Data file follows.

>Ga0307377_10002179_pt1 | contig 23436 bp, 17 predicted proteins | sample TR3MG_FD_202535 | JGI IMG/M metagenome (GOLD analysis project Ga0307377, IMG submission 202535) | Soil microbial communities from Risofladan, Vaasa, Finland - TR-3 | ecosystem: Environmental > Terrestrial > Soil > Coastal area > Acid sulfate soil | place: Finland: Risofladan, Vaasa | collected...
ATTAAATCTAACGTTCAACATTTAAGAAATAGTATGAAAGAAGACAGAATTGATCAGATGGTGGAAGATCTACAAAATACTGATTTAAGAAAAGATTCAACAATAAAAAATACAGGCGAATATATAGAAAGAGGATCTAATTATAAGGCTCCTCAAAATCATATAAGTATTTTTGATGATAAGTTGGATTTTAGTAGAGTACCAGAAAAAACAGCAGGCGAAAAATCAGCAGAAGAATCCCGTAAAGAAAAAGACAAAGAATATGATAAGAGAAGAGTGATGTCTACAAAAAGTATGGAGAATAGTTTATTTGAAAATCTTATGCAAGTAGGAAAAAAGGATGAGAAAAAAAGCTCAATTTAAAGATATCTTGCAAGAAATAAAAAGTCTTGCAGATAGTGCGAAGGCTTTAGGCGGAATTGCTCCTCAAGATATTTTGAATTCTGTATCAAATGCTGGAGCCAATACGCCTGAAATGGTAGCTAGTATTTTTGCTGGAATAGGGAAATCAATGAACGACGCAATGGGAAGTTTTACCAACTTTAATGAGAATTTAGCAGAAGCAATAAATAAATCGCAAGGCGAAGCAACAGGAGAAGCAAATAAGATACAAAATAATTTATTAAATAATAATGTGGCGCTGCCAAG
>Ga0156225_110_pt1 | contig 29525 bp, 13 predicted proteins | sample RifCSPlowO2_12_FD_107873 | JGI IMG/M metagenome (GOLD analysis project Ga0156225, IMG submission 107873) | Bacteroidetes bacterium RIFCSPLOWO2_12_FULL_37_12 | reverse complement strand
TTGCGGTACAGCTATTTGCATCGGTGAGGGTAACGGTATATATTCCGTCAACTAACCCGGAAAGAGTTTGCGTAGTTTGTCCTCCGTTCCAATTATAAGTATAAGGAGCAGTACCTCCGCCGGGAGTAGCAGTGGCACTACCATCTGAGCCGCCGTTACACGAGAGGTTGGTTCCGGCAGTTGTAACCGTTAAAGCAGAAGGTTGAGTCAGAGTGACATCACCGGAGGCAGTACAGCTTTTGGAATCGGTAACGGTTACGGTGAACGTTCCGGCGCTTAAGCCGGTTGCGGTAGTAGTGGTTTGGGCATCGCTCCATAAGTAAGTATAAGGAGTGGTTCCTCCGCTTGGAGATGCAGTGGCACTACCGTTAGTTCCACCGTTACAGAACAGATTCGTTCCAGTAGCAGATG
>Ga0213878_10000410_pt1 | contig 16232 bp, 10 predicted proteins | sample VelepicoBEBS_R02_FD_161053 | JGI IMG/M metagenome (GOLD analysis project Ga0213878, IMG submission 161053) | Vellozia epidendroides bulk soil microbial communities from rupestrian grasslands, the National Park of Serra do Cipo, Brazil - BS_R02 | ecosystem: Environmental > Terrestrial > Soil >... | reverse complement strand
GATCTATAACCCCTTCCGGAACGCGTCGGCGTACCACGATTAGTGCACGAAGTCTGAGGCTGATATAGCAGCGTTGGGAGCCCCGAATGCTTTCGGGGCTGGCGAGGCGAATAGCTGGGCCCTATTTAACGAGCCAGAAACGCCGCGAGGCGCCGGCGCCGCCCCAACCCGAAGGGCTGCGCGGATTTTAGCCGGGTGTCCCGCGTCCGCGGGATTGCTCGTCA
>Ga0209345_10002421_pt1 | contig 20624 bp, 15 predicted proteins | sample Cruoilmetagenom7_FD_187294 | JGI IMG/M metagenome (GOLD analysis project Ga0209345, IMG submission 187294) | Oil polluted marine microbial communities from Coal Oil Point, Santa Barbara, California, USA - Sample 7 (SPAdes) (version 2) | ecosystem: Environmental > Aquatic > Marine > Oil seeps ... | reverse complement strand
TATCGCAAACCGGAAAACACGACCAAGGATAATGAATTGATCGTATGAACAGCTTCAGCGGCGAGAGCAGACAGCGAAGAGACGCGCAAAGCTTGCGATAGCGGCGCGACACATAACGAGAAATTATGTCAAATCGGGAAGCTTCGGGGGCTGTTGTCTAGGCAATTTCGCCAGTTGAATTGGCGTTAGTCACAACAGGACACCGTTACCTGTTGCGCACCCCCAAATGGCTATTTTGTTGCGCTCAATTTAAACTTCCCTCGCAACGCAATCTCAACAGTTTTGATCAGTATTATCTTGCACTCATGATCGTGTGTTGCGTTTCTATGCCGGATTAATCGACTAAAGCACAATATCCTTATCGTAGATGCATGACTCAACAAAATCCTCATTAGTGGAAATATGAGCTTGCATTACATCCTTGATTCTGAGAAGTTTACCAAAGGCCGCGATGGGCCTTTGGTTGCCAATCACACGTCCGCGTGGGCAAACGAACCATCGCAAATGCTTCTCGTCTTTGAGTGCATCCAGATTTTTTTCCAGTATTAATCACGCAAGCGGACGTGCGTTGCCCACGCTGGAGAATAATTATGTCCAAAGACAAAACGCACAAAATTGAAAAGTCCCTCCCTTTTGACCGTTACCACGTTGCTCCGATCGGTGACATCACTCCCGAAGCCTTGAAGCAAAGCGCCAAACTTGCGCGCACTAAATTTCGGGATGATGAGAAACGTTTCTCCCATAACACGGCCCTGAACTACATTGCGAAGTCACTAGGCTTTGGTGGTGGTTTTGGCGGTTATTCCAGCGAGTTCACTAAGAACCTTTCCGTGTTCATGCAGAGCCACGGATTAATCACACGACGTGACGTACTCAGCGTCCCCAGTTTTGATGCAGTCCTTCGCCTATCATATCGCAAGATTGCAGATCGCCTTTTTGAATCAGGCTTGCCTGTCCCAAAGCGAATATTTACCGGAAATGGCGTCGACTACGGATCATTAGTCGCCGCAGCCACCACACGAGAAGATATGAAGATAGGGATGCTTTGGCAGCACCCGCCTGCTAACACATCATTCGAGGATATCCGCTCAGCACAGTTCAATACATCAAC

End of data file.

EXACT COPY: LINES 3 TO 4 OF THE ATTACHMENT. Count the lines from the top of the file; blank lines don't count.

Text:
>Ga0156225_110_pt1 | contig 29525 bp, 13 predicted proteins | sample RifCSPlowO2_12_FD_107873 | JGI IMG/M metagenome (GOLD analysis project Ga0156225, IMG submission 107873) | Bacteroidetes bacterium RIFCSPLOWO2_12_FULL_37_12 | reverse complement strand
TTGCGGTACAGCTATTTGCATCGGTGAGGGTAACGGTATATATTCCGTCAACTAACCCGGAAAGAGTTTGCGTAGTTTGTCCTCCGTTCCAATTATAAGTATAAGGAGCAGTACCTCCGCCGGGAGTAGCAGTGGCACTACCATCTGAGCCGCCGTTACACGAGAGGTTGGTTCCGGCAGTTGTAACCGTTAAAGCAGAAGGTTGAGTCAGAGTGACATCACCGGAGGCAGTACAGCTTTTGGAATCGGTAACGGTTACGGTGAACGTTCCGGCGCTTAAGCCGGTTGCGGTAGTAGTGGTTTGGGCATCGCTCCATAAGTAAGTATAAGGAGTGGTTCCTCCGCTTGGAGATGCAGTGGCACTACCGTTAGTTCCACCGTTACAGAACAGATTCGTTCCAGTAGCAGATG